Dealing With Company Stock in Your 401(k)
[Editor’s Note: This is a guest post from Thomas Tkachuk at 3WiseMenFinance.com. It’s well-written and an important subject, although probably not applicable to most docs and other high-income professionals. Although attorneys working for big corporations, or perhaps even physicians as we move more and more into employee positions, could benefit. Certainly many of us have spouses for whom this strategy could be applied. The basic idea is to pay less in taxes on company stock in your 401(k) than you otherwise would by taking advantage of Net Unrealized Appreciation. Thomas and I have no financial relationship.]
If you are lucky enough to work in the same company for your whole career, then you may have acquired a good amount of company stock in your 401(k) over the years. Many businesses offer stock incentives for their employees, and in most cases, employees end up with more company stock than they know what to do with. Over a 30+ year career, those shares will most likely have appreciated quite a bit, and because of that, taxes can apply. If you’re in this situation, a portion of your 401(k) is made up of stock in your company. Hopefully not too much, since no single stock should make up more than 10% of your entire portfolio, even if [especially if-ed] it’s company stock. If you just leave the stock in the 401(k) until you’re ready to spend it, then sell it and pull the money out of the 401(k), you’ll pay your ordinary marginal income tax rate on the withdrawals, just like any other 401(k) investment.
However, there is a strategy to help avoid having your profits eliminated by taxes. The Net Unrealized Appreciation (NUA) tax treatment is an option to consider when you become eligible to take a distribution from your 401(k). Using this strategy can mean the difference between paying taxes at your current ordinary income rate versus capital gains rate.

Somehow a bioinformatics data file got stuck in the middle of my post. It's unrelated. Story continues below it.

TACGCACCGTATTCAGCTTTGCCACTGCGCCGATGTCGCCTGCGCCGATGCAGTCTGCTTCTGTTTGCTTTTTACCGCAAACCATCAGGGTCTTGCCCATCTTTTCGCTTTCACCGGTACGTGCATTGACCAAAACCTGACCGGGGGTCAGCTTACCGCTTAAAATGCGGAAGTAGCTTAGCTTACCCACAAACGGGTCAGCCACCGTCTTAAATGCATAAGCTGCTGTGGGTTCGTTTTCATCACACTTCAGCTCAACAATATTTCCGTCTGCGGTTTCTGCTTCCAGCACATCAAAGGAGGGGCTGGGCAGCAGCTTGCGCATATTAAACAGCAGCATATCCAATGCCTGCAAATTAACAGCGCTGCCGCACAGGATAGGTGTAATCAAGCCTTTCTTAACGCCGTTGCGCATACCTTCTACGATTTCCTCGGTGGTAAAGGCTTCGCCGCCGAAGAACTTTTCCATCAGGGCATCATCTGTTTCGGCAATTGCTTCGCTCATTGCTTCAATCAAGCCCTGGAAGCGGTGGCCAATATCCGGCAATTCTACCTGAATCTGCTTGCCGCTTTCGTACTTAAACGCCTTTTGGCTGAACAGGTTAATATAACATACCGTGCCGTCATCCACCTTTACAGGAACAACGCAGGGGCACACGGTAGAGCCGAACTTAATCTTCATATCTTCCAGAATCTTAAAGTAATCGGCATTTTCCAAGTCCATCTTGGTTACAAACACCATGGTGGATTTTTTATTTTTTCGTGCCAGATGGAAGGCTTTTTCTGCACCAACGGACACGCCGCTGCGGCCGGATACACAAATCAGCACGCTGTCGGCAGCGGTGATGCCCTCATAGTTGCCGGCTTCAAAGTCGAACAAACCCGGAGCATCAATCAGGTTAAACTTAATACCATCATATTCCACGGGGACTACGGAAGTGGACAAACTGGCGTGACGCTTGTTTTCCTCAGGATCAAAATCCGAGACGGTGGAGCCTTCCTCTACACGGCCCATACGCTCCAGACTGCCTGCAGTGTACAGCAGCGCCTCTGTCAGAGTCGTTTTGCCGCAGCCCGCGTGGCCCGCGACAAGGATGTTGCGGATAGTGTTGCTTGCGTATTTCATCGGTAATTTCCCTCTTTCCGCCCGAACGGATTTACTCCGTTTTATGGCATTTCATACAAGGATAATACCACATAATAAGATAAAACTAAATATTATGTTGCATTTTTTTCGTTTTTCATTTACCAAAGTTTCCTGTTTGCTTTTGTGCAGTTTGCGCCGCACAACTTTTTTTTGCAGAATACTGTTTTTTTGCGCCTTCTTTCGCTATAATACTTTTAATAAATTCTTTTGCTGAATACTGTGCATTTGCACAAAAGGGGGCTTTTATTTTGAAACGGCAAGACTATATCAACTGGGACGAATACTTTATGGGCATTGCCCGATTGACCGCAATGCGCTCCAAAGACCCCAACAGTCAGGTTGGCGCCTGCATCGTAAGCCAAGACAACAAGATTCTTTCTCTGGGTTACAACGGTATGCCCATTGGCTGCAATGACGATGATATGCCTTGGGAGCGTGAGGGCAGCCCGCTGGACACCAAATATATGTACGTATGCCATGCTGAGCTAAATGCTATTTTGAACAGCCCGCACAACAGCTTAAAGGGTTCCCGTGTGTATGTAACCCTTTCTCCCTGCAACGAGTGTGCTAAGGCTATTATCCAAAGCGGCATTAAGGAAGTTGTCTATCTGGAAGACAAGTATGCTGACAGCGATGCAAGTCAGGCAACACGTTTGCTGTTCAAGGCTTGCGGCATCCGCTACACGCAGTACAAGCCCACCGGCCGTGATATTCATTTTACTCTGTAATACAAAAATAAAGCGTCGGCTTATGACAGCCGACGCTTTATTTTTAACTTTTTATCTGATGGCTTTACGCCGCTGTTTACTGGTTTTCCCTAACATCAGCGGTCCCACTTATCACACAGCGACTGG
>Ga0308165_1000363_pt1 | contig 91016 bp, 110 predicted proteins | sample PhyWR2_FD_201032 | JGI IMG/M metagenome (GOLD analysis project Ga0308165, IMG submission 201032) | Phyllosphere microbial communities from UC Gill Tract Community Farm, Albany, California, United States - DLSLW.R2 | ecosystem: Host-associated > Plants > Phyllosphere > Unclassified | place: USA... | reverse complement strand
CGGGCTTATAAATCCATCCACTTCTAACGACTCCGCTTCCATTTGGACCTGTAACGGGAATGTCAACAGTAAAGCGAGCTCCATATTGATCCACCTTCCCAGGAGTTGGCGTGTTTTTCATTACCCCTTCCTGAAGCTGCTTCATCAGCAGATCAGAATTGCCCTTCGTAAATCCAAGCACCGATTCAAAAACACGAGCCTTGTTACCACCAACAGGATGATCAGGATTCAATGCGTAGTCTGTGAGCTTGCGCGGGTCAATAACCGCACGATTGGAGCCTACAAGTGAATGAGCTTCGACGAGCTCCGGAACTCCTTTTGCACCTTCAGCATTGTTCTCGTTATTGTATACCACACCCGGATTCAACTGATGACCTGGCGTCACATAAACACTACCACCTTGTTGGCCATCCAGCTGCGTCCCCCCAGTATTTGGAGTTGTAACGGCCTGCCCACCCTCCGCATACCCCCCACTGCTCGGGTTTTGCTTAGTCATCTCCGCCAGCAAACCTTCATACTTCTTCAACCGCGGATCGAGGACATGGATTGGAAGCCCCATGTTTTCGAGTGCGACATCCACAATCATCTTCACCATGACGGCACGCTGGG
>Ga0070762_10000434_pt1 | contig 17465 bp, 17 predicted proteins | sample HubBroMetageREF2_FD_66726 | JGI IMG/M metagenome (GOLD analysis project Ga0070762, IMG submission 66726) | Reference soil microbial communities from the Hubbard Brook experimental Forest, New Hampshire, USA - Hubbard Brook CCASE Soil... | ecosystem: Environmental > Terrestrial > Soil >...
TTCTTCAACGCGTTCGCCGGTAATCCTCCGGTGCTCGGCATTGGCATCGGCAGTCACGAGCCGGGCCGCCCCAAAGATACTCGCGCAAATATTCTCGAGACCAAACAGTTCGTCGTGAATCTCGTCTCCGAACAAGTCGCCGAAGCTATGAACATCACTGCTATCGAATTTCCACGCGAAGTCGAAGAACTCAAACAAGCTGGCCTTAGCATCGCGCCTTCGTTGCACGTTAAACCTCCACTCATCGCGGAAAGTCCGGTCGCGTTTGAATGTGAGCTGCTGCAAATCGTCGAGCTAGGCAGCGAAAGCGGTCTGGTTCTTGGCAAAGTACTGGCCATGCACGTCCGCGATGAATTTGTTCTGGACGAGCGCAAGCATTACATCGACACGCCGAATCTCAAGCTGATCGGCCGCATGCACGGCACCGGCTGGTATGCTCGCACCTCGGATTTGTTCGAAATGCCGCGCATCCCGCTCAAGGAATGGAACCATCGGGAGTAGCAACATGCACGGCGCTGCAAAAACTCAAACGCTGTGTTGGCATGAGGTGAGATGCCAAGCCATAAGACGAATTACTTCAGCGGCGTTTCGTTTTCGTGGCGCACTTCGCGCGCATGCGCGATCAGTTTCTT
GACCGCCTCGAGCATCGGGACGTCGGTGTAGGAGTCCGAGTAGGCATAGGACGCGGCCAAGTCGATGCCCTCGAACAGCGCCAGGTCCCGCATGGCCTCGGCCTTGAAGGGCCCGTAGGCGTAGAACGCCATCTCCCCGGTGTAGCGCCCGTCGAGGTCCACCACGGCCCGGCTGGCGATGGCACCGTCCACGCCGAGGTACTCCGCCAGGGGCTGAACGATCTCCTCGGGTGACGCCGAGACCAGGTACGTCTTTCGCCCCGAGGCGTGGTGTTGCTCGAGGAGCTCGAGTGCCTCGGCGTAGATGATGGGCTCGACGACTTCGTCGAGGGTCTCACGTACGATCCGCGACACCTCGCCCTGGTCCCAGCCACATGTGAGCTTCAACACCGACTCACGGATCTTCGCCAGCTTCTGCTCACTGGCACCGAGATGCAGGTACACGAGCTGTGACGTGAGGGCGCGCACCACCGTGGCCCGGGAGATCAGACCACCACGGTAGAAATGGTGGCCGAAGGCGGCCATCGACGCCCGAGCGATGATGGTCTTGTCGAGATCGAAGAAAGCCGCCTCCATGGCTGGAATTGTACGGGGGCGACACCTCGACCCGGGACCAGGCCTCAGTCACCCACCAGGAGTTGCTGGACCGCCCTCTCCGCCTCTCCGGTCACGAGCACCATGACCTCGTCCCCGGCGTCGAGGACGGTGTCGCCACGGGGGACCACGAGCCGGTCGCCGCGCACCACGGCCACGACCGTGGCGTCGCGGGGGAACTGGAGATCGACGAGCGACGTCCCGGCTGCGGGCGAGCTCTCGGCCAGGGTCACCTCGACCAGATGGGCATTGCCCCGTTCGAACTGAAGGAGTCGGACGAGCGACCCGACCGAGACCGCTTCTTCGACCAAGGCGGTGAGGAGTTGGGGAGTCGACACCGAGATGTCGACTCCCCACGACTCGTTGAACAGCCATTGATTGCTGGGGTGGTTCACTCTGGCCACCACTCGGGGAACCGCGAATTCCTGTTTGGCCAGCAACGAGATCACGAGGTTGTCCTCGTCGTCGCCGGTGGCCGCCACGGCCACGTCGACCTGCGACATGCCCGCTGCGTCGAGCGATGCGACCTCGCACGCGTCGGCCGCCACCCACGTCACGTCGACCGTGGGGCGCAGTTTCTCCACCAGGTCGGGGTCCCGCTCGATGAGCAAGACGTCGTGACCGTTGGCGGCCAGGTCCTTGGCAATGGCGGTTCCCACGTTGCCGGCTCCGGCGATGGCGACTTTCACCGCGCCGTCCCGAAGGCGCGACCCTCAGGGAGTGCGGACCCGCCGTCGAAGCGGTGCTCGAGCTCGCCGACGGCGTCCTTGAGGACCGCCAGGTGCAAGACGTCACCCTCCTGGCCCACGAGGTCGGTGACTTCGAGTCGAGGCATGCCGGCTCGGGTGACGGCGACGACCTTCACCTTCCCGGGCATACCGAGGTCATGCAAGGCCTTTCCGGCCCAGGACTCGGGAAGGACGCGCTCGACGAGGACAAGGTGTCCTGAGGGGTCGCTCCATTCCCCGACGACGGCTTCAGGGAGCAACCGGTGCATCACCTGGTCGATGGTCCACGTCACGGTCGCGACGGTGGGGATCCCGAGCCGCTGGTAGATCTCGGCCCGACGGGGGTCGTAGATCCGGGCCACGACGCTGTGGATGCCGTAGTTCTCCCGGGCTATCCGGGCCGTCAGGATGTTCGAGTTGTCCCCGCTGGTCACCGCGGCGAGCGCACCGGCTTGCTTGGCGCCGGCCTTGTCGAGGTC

Here’s how it works:
The idea is that you clear out your 401(k) and separate out your company stock from the rest of your assets. The company stock is moved into a brokerage account and the other assets are rolled into an IRA.
At the time of distribution from the 401(k), you will pay ordinary income tax only on the cost basis of the company stock. For example, if shares cost $2 when you received them 30 years ago, then you owe taxes based on that price. The NUA strategy is designed to address the appreciation of those shares over time. If your shares are now worth $8 per share, you would rather not pay your ordinary income rate on those gains. Instead, with the NUA strategy, you only pay long term capital gains rates and only for the shares you sell. If you are able to pass those shares on to your heirs at death, then they will receive a step-up cost based on the share price when the transfer is made. In other words, the heirs are not on the hook to pay taxes on the appreciated value of your company shares. This gives them the option to cash out or to hold onto the shares and hope they continue to appreciate over time. [You could also use the appreciated shares for your charitable giving-ed.] Keep in mind that dividends earned on company stock are always taxable.
So when you decide to sell the shares that are now in your brokerage account, you will pay taxes at the long term capital gains rate, which is going to be lower than paying your ordinary income rate. The benefit to you is the difference between your ordinary income rate and the capital gains rate, which could be significant!
[Editor’s Note: This strategy isn’t the best strategy for everyone, especially if the stock hasn’t appreciated much. You’re weighing the tax savings on paying for your gains at LTCG rates instead of ordinary rates (or better yet not paying them at all) against the value of continued tax deferral of dividends, better diversification, additional asset protection, and easier estate planning including a stretch IRA. The lower the basis, the lower the dividend rate, and the more likely you are not to sell the shares at all (die or give to charity) the better the NUA strategy is. But if you have high basis and are still young (so lots of time for tax-protected growth to do its thing), then you may be better off leaving the money invested in shares inside the tax-deferred account. Plus, you can then sell the shares and diversify your portfolio better.]
What do you think? Have you used the NUA strategy for yourself, a family member, or a client? How did it work out? Are you a professional who owns company shares in your 401(k)? What do you plan to do with them? Comment below!